To fill this gap, here, we analyze quantitatively the spatiotemporal effects of multiple stressors on biodiversity and the distribution of threatened species in the past century over the large land area of China based on statistical, sampling, and survey data for 31 provinces excluding Hong Kong, Macao, and Taiwan (Extended data, Supplementary Materials), including 2,749,608 records from the National Specimen Information Infrastructure (http://www.nsii.org.cn/) and 1,049,022 occurrence records from Global Biodiversity Information Facility (GBIF) (https://www.gbif.org/) on mammals, birds, amphibians, and higher plants, except for the data from International Union for Conservation of Nature (IUCN) Red List. For sustainable biodiversity conservation, we should set up targets not only at the national level but also at provincial or state levels to ensure the practical and effective implementation of the national targets. Therefore, the analysis at the provincial level is notable for the provincial allocation of national targets and to enhance our understanding of which provinces contain the most endangered and threatened species to find out the reasons and take actions. This will provide a new insight for setting the 2030 global biodiversity target in the 15th meeting of Conference of Parties (COP15) to the CBD and reconciling the relationship between multiple stressors and biodiversity in the long term.
RESULTS AND DISCUSSION
Spatial variation in the distribution of threatened species
Threatened species, comprising the “Critically Endangered” (CR), “Endangered” (EN), and “Vulnerable” (VU) Red List categories, are mainly found in southwest and south China, including Yunnan, Sichuan, Guangxi, and Guangdong provinces, while the number of threatened species in central and northeastern China is relatively low. The distribution pattern of endangered species is similar with that of broader biodiversity distribution in China (32), which has latitudinal gradients. The highest proportion of threatened species is also mainly found in southwest China. There is a high correlation between the number of threatened species and species richness, but there are certain differences between different taxa (Fig. 1, A and B). This disparity suggests that the threatened species are affected by multiple stressors, and threat factors have different impacts on different taxa. Amphibians, mammals, and reptiles are threatened at higher proportions, and the average threatened proportions are 11.05, 11.64, and 10.72%, respectively. These are followed by higher plants (~7.71%) and birds (4.08%).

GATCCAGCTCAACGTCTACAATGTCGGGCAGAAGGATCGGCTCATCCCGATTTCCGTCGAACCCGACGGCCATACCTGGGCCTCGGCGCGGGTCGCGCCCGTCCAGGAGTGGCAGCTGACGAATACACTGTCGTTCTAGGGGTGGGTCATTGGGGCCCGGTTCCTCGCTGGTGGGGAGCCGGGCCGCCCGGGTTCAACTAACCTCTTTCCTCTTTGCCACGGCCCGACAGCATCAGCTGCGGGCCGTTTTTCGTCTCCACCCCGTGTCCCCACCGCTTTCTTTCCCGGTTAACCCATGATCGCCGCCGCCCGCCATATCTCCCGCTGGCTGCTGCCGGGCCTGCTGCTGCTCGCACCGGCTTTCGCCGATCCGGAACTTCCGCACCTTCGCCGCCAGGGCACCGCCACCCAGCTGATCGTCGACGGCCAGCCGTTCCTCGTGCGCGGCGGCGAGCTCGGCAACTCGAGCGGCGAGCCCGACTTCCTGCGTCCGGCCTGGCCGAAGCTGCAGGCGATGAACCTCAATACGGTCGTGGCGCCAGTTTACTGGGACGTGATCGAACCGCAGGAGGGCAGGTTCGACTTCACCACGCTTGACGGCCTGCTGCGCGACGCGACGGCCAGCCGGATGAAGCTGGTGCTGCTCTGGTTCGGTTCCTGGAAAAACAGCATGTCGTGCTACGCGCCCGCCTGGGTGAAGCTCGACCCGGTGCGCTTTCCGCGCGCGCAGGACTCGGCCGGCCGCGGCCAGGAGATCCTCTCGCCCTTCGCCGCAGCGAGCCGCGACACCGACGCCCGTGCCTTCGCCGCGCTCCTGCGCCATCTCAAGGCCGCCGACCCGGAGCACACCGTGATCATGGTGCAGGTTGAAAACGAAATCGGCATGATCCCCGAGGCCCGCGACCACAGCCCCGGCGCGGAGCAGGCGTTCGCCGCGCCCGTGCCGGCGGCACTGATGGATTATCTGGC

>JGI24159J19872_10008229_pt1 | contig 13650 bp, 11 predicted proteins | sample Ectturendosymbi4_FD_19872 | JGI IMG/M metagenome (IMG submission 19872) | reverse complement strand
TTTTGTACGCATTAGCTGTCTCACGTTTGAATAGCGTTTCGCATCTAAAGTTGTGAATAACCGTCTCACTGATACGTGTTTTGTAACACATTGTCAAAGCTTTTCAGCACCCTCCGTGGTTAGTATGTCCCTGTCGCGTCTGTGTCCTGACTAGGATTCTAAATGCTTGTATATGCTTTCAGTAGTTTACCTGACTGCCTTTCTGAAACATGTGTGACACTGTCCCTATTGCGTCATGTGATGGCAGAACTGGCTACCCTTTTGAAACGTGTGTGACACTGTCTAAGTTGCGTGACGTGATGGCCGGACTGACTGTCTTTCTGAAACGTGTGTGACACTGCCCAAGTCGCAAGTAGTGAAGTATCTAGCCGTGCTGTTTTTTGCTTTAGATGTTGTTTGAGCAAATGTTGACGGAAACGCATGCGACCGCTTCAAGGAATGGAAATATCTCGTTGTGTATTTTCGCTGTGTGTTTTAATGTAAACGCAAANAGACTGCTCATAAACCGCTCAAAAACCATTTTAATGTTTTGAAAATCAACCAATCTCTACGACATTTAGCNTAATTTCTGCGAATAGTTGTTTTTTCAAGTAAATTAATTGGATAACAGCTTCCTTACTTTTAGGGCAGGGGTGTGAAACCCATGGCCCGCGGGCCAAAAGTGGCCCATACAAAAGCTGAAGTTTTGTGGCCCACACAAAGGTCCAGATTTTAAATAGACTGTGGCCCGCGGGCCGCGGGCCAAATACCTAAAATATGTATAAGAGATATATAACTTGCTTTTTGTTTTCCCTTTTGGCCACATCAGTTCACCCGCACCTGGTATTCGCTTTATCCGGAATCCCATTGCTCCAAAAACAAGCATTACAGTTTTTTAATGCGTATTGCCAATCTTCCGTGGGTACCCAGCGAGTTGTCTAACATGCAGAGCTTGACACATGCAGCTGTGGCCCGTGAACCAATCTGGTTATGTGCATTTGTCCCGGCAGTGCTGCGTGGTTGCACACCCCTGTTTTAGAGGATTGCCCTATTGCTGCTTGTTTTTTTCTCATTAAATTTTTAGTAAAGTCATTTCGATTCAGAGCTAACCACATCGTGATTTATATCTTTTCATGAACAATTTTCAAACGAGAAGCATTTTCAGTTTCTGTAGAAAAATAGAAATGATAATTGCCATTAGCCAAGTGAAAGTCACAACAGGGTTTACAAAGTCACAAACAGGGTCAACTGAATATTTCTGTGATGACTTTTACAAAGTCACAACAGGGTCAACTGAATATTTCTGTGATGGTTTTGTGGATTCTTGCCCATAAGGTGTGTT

The distribution records of threatened species were divided into three periods (1901–1980, 1981–2005, and 2006–2018) to analyze better spatial variation in regional biodiversity losses. The number of threatened species in Gansu (northwest China), Guangxi (south China), Fujian (southeast China), and Hubei (central China) decreased by more than 20 species in 1981–2005 compared with numbers in 1901–1980 (table S1). By contrast, more than 20 most threatened species colonized (i.e., were newly reported) in the Guizhou and Yunnan provinces over this time period. The number of threatened species decreased by more than 20 from 1981–2005 to 2006–2018 in Hainan and Guizhou, while more than 20 species colonized (i.e., were newly reported) in Shandong, Shanghai, Jiangxi, Hunan, and Guangxi. In summary, there has been large spatial variation in the distribution of threatened species over China’s provinces, and these patterns have changed over time. In general, the biodiversity of Gansu, Guangdong, Hainan, and Shaanxi provinces has been severely reduced. The degree of the economic development in these provinces has been at different levels, which suggests the drivers of biodiversity reduction in these provinces may be different.